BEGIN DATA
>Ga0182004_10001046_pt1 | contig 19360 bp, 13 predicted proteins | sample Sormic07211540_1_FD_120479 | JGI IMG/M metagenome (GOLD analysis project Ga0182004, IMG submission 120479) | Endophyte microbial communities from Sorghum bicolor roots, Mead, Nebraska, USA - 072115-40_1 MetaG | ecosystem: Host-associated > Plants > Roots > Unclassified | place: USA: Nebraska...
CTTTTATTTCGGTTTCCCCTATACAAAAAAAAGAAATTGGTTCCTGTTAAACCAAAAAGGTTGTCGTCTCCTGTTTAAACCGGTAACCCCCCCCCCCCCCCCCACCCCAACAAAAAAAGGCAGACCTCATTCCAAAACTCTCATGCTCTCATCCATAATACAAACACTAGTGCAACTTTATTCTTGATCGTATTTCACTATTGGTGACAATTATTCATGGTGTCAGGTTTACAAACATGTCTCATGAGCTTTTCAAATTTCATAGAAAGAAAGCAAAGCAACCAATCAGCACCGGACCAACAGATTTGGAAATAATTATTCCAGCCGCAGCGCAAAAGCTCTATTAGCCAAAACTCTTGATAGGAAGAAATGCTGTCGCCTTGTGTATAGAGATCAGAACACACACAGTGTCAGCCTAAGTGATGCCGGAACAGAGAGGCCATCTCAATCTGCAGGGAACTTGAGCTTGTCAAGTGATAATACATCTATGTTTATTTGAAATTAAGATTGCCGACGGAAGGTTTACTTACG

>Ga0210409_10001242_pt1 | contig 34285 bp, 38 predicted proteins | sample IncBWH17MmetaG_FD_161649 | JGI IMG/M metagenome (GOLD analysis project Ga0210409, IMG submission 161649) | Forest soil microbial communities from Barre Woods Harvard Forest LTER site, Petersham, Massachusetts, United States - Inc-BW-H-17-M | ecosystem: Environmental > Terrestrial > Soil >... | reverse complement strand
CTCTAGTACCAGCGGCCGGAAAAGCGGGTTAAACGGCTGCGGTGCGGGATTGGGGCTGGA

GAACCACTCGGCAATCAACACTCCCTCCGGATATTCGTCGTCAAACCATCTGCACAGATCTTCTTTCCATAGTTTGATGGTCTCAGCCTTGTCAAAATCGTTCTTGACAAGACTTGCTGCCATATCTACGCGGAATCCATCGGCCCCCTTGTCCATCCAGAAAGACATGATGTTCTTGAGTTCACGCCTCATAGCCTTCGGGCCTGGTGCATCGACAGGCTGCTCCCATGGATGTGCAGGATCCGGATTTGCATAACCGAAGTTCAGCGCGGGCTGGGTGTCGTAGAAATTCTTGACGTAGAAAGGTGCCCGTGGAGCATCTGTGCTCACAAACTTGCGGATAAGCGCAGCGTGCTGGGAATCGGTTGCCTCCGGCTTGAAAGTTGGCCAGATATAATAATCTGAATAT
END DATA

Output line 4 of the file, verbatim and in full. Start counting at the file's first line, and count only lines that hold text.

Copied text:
CTCTAGTACCAGCGGCCGGAAAAGCGGGTTAAACGGCTGCGGTGCGGGATTGGGGCTGGA